It stands to reason that if a commodity is sold at a price significantly
below its value for a prolonged time the producer will go bust as he/she will
not be able to meet the costs of paying wages to obtain the labour necessary
According to the labour theory of value then we can calculate a value, or
price, to commodities according to the costs of production. This can be
measured just as capitalist firms already do. Planning decisions can then be
made democratically in the light of accurate information about the costs of
producing different commodities.
IN 1979 many of Britain’s biggest industries, especially power and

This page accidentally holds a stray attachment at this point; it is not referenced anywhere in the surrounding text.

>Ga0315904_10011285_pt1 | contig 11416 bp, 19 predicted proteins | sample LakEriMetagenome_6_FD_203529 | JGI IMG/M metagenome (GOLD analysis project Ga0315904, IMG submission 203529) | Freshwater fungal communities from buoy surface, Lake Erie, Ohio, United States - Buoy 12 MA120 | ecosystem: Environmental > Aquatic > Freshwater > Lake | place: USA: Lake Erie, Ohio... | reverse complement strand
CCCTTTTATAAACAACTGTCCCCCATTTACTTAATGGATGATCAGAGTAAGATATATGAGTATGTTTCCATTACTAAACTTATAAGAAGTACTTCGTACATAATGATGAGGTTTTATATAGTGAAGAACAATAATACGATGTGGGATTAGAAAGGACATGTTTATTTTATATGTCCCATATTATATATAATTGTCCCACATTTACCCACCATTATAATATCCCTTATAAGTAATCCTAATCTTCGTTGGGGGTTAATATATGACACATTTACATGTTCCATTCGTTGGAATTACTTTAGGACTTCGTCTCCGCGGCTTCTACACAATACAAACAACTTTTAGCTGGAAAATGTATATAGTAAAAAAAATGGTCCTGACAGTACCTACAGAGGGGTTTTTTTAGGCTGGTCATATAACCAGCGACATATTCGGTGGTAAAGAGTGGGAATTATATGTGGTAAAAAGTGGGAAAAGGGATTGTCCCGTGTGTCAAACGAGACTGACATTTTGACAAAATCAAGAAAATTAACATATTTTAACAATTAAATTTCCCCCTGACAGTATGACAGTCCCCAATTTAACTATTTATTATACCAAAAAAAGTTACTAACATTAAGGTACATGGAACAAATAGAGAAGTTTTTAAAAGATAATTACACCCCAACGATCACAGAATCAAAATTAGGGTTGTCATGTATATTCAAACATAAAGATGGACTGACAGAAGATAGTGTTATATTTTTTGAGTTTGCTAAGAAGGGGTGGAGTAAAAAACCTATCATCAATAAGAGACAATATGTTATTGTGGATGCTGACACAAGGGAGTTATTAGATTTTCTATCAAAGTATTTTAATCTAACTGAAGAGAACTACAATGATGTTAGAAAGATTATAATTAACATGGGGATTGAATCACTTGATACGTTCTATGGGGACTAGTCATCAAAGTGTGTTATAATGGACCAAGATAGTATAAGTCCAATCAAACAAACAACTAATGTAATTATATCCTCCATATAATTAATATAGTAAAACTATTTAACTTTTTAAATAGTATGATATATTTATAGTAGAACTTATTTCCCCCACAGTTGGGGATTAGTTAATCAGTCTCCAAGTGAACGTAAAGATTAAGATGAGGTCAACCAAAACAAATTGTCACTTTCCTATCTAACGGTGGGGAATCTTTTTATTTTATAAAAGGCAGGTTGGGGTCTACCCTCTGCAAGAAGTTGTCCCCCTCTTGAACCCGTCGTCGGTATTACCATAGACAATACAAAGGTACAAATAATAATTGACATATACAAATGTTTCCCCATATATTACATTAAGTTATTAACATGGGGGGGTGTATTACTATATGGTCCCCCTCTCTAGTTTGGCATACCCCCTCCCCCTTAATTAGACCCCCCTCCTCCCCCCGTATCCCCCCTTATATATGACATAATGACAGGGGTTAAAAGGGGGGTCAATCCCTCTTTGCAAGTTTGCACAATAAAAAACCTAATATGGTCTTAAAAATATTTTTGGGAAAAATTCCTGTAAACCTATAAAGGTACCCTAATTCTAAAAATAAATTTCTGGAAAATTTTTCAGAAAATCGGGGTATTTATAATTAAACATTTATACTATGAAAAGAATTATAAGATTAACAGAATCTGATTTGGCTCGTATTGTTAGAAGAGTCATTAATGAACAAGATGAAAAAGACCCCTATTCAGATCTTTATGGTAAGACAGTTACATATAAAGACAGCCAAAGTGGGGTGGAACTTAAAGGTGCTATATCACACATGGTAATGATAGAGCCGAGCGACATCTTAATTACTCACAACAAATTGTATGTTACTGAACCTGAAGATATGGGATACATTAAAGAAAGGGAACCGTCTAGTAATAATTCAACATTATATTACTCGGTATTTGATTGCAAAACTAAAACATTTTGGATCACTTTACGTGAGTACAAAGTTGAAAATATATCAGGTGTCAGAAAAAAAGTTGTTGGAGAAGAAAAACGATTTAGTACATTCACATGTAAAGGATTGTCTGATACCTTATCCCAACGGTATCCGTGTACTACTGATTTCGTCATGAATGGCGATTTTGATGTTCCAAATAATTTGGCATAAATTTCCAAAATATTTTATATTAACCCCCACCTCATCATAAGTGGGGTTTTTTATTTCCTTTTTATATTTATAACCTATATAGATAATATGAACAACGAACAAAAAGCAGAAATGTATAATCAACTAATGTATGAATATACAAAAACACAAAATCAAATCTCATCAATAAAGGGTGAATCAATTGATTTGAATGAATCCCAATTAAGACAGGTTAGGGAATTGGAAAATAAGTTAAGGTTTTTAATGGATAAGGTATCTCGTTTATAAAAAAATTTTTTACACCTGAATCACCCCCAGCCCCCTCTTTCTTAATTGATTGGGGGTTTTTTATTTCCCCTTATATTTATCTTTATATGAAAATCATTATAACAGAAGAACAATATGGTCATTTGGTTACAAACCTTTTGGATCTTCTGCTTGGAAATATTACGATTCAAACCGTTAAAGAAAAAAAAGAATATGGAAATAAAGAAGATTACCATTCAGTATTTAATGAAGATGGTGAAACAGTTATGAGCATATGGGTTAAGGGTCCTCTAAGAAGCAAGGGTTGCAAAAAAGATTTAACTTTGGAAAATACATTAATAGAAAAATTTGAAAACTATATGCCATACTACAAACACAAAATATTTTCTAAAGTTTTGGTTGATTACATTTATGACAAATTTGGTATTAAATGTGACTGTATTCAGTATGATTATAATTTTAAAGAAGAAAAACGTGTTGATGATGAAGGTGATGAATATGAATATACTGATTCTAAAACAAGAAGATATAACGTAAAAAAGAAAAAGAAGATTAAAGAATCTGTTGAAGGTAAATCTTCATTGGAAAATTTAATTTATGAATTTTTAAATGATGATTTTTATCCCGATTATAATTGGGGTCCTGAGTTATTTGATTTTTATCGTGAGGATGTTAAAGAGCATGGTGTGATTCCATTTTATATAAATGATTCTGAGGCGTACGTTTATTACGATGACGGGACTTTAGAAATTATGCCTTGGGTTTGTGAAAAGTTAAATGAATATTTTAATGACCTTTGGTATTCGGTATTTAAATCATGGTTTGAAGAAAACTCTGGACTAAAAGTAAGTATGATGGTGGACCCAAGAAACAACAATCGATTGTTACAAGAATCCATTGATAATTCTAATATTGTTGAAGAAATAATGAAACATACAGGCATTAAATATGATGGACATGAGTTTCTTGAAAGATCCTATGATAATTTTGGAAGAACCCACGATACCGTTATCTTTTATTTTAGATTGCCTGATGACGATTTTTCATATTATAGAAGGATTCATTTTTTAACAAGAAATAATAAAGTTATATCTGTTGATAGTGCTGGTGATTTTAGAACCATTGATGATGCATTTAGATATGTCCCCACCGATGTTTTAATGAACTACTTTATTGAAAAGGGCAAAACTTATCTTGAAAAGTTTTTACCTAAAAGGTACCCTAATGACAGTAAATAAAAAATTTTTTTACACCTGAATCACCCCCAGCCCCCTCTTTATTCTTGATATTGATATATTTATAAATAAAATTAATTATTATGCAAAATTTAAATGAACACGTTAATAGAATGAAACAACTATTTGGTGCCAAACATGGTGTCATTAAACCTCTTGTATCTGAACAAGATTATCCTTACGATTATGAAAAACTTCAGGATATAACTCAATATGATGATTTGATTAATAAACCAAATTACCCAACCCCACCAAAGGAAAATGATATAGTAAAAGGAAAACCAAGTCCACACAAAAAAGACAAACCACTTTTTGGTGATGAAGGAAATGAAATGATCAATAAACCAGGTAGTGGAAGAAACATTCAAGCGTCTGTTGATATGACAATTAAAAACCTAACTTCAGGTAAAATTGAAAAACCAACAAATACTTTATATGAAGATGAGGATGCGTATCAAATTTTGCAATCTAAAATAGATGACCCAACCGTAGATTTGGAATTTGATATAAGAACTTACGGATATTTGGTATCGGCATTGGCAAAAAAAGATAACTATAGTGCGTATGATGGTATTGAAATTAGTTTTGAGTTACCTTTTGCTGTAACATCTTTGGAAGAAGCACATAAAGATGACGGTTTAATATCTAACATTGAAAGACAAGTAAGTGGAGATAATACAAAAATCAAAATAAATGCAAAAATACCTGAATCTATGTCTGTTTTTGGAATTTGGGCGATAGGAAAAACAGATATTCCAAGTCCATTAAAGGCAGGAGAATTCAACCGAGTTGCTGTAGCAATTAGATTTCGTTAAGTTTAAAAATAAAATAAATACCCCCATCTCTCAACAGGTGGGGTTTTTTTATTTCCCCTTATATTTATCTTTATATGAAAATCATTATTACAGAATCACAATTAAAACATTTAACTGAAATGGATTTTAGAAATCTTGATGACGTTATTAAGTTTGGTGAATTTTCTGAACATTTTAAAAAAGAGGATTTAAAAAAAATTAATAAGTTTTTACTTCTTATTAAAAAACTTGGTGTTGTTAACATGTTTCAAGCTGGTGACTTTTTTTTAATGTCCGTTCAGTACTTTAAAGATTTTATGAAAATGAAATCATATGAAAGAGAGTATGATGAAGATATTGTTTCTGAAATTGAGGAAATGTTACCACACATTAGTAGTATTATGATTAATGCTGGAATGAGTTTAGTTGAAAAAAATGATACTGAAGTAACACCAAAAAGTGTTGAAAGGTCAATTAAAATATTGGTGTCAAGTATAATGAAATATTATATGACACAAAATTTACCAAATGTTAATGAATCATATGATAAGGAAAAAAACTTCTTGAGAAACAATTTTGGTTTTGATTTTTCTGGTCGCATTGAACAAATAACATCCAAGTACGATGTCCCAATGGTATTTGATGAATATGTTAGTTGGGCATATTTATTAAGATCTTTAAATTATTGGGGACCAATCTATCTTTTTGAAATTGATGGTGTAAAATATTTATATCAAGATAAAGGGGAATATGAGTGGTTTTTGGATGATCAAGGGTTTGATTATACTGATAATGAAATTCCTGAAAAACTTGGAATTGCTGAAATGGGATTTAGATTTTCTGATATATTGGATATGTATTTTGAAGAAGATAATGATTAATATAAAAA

infrastructure, were publicly owned ‘nationalised industries’. The Thatcherite
Tory government set about privatising them, arguing that nationalisation
caused inefficiency because no-one had a personal interest in the
profitability of the firm.
British Gas and British Telecom were two of the first high-profile
privatisations, culminating with British Rail. Blair’s New Labour government
has continued the trend, privatising schools, hospitals and the infrastructure
of London Underground.
The first and most obvious point to make is that privatisation has caused
some spectacular failures, nowhere more tragically than on the mainline
railways. This in spite of government subsidies to the private rail industry,
which are up to ten times higher than those given to the old, nationalised
But neither BR nor any of the old nationalised industries in Britain were a
model for a planned economy. Many, like British Leyland, did perform badly
(though they’ve hardly triumphed in the private sector either). Principally